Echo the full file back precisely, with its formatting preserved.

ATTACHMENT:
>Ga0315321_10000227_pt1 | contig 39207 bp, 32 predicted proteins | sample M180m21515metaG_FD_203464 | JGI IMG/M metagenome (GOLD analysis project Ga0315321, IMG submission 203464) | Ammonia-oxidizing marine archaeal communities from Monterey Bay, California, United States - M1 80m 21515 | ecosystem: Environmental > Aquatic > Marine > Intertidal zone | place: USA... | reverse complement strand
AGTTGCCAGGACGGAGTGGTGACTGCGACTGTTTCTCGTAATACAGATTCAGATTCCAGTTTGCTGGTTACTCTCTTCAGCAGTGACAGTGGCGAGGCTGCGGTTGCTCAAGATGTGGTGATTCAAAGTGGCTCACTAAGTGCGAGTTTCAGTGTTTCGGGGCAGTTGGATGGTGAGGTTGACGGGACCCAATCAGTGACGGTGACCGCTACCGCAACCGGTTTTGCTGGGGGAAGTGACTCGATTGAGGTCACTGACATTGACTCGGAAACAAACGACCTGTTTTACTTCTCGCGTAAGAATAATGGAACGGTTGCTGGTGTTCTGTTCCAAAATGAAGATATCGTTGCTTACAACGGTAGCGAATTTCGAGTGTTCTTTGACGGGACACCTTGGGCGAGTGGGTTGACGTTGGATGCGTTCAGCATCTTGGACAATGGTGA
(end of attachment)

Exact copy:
>Ga0315321_10000227_pt1 | contig 39207 bp, 32 predicted proteins | sample M180m21515metaG_FD_203464 | JGI IMG/M metagenome (GOLD analysis project Ga0315321, IMG submission 203464) | Ammonia-oxidizing marine archaeal communities from Monterey Bay, California, United States - M1 80m 21515 | ecosystem: Environmental > Aquatic > Marine > Intertidal zone | place: USA... | reverse complement strand
AGTTGCCAGGACGGAGTGGTGACTGCGACTGTTTCTCGTAATACAGATTCAGATTCCAGTTTGCTGGTTACTCTCTTCAGCAGTGACAGTGGCGAGGCTGCGGTTGCTCAAGATGTGGTGATTCAAAGTGGCTCACTAAGTGCGAGTTTCAGTGTTTCGGGGCAGTTGGATGGTGAGGTTGACGGGACCCAATCAGTGACGGTGACCGCTACCGCAACCGGTTTTGCTGGGGGAAGTGACTCGATTGAGGTCACTGACATTGACTCGGAAACAAACGACCTGTTTTACTTCTCGCGTAAGAATAATGGAACGGTTGCTGGTGTTCTGTTCCAAAATGAAGATATCGTTGCTTACAACGGTAGCGAATTTCGAGTGTTCTTTGACGGGACACCTTGGGCGAGTGGGTTGACGTTGGATGCGTTCAGCATCTTGGACAATGGTGA